Bad Rabbit: A new ransomware epidemic is on the rise
WHAT IS BAD RABBIT? RANSOMWARE PARALYZES TRAIN STATIONS, AIRPORTS AND MEDIA IN RUSSIA AND EUROPE
What is known at the moment is that Bad Rabbit ransomware has infected several big Russian media outlets, with Interfax news agency and Fontanka.ru among the confirmed victims of the malware. Odessa International Airport has reported on a cyberattack on its information system, though whether it’s the same attack is not yet clear.
What is Bad Rabbit Ransomware?
Ransomware attacks are on the rise and, the recent one that’s making headlines this week is the Bad Rabbit Ransomware. The malware is said to be linked to the previously released Petya ransomware and inspired by Game of Thrones as the code contains references to the Dragons featured in it.
Bad Rabbit ransomware has affected corporate and media houses in Russia and Ukraine and appears to be affecting Turkey and Germany. Though the full reach and extent of it is yet to be determined, researchers at Kaspersky security firm say that Bad Rabbit ransomware bears resemblance to WannaCry and Petya outbreaks earlier this year.
The head of Russian cybersecurity firm Group – IB, Ilya Sachkov told, “In some companies, work has been completely paralysed as servers and workstations are encrypted.” Some of the affected systems are the airport in Ukraine, the underground railway in capital city, Kiev and several Russian websites like Interfax news agency and Fontanka.ru
The criminals behind the Bad Rabbit attack are demanding 0.05 bitcoin as ransom — that’s roughly $280 at the current exchange rate.
Bad Rabbit Ransomware: How does it work?
It is a drive-by attack: Victims download a fake Adobe Flash installer from infected websites and manually launch the .exe file, thus infecting themselves. a number of compromised websites, all news or media sites. most of the victims of these attacks are located in Russia. We have also seen similar but fewer attacks in Ukraine, Turkey, and Germany. This ransomware has infected devices through a number of hacked Russian media websites. Based on experts’ investigation, this is a targeted attack against corporate networks, using methods similar to those used in the ExPetr attack.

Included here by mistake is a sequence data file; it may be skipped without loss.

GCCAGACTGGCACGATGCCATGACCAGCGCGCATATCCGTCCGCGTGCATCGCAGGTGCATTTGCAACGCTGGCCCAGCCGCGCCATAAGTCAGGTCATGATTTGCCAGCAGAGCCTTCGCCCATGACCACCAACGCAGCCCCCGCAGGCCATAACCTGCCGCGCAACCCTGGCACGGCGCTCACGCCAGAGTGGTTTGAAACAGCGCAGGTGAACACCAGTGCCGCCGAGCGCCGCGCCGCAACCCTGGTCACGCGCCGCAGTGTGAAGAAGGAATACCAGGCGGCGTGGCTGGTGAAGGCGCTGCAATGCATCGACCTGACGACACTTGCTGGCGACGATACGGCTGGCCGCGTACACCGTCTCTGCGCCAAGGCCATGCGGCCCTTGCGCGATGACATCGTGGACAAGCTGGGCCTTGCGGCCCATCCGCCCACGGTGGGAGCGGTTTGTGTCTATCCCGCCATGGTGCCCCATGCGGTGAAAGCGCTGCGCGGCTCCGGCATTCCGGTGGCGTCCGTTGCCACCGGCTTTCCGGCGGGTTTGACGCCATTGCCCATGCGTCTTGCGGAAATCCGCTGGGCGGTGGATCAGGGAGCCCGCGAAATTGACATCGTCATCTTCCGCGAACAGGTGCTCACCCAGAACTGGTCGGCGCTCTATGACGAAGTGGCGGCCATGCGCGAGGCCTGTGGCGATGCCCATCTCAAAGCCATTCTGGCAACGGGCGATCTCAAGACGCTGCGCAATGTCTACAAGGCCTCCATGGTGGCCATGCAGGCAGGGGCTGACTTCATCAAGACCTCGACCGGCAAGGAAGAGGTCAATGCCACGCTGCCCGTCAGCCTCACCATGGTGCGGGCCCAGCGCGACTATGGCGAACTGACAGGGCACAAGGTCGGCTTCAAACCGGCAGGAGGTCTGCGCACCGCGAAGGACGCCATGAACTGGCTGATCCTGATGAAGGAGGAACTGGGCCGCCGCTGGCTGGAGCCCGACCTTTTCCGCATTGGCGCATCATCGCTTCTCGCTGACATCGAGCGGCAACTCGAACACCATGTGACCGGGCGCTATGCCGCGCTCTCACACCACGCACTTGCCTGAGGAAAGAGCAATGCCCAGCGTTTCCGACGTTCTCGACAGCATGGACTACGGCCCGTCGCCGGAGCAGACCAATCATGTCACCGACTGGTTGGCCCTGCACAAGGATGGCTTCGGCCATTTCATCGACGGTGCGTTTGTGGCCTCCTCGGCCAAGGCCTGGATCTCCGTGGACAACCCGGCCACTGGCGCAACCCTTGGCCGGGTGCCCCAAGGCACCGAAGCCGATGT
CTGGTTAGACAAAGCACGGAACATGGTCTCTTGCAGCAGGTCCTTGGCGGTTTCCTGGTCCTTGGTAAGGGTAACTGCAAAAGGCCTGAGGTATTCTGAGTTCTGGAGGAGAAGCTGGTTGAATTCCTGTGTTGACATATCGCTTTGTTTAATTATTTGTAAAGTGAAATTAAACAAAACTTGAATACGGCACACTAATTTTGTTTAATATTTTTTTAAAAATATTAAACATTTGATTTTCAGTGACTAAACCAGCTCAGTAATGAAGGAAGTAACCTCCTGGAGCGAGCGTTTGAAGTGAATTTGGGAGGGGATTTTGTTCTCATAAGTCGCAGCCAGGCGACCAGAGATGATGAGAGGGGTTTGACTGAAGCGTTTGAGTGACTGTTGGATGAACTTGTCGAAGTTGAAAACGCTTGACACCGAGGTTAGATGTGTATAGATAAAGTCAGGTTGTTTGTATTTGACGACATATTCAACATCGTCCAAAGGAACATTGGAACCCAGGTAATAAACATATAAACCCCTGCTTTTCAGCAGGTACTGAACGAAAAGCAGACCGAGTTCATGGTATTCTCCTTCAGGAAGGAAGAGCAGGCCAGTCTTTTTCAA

experts have collected enough evidence to link the Bad Rabbit attack with the ExPetr attack, which happened in June of this year. According to their analysis, some of the code used in Bad Rabbit was previously spotted in ExPetr.
Other similarities include the same list of domains used for the drive-by attack (some of those domains were hacked back in June but not used) as well as the same techniques used for spreading the malware throughout corporate networks — both attacks used Windows Management Instrumentation Command-line (WMIC) for that purpose. However, there is a difference: Unlike ExPetr, Bad Rabbit doesn’t use the EternalBlue exploit — or any other exploit.
As opposed to the other malwares, Bad Rabbit ransomware requires the victims to download a fake Adobe Flash Installer and manually run the .exe file. When this happens, the malware encrypts the contents of the computer system, thus infecting the system. Once the encryption is complete it asks for a ransom payment of 0.05 bitcoins that’s close to $280 USD. The screen shows the hour as 41 hours and if the victims do not pay within the specified time limit, the ransom amount keeps on going up.
According to Kaspersky researchers, “This is a targeted attack against corporate networks, using methods similar to those used in the ExPetr attack.” According to their investigation, a bit of the code used in Bad Rabbit ransomware was previously spotted in Petya. But unlike Petya ransomware, Bad Rabbit doesn’t use exploits and needs to be manually run. Also, it uses a Trojan like Mimikatz tool to extract data from affected systems.
How to Keep Safe?
Most IMPORTANT is not to download the Adobe Flash Installer from any other website or links on email, apart from the official Adobe website, as the ransomware only infects the system if the fake Adobe Flash player is manually installed.
Bad Rabbit works by holding the infected computers and networks to ransom before spreading in a “worm-like fashion” to other computers.
CLICK HERE for procedure to immunize your computer system.
Victims of Bad Rabbit
Victims of the Bad Rabbit ransomware include the Kiev Metro and Odessa International Airport in Ukraine, as well as Russian news agency Interfax and other media organisations.
Always be cautious when clicking links on the internet as well as any unknown or suspicious emails
(1) Don’t open emails from unknown senders.
(2) Don’t click on links sent to you by email or on the internet.
(2) Download Adobe Flash Player only from the official Adobe website and not any other source
(4) Update your antivirus and scan your system regularly.
(5) If you notice anything out of normal activity on your system, do reach out to your IT help Assistance desk immediately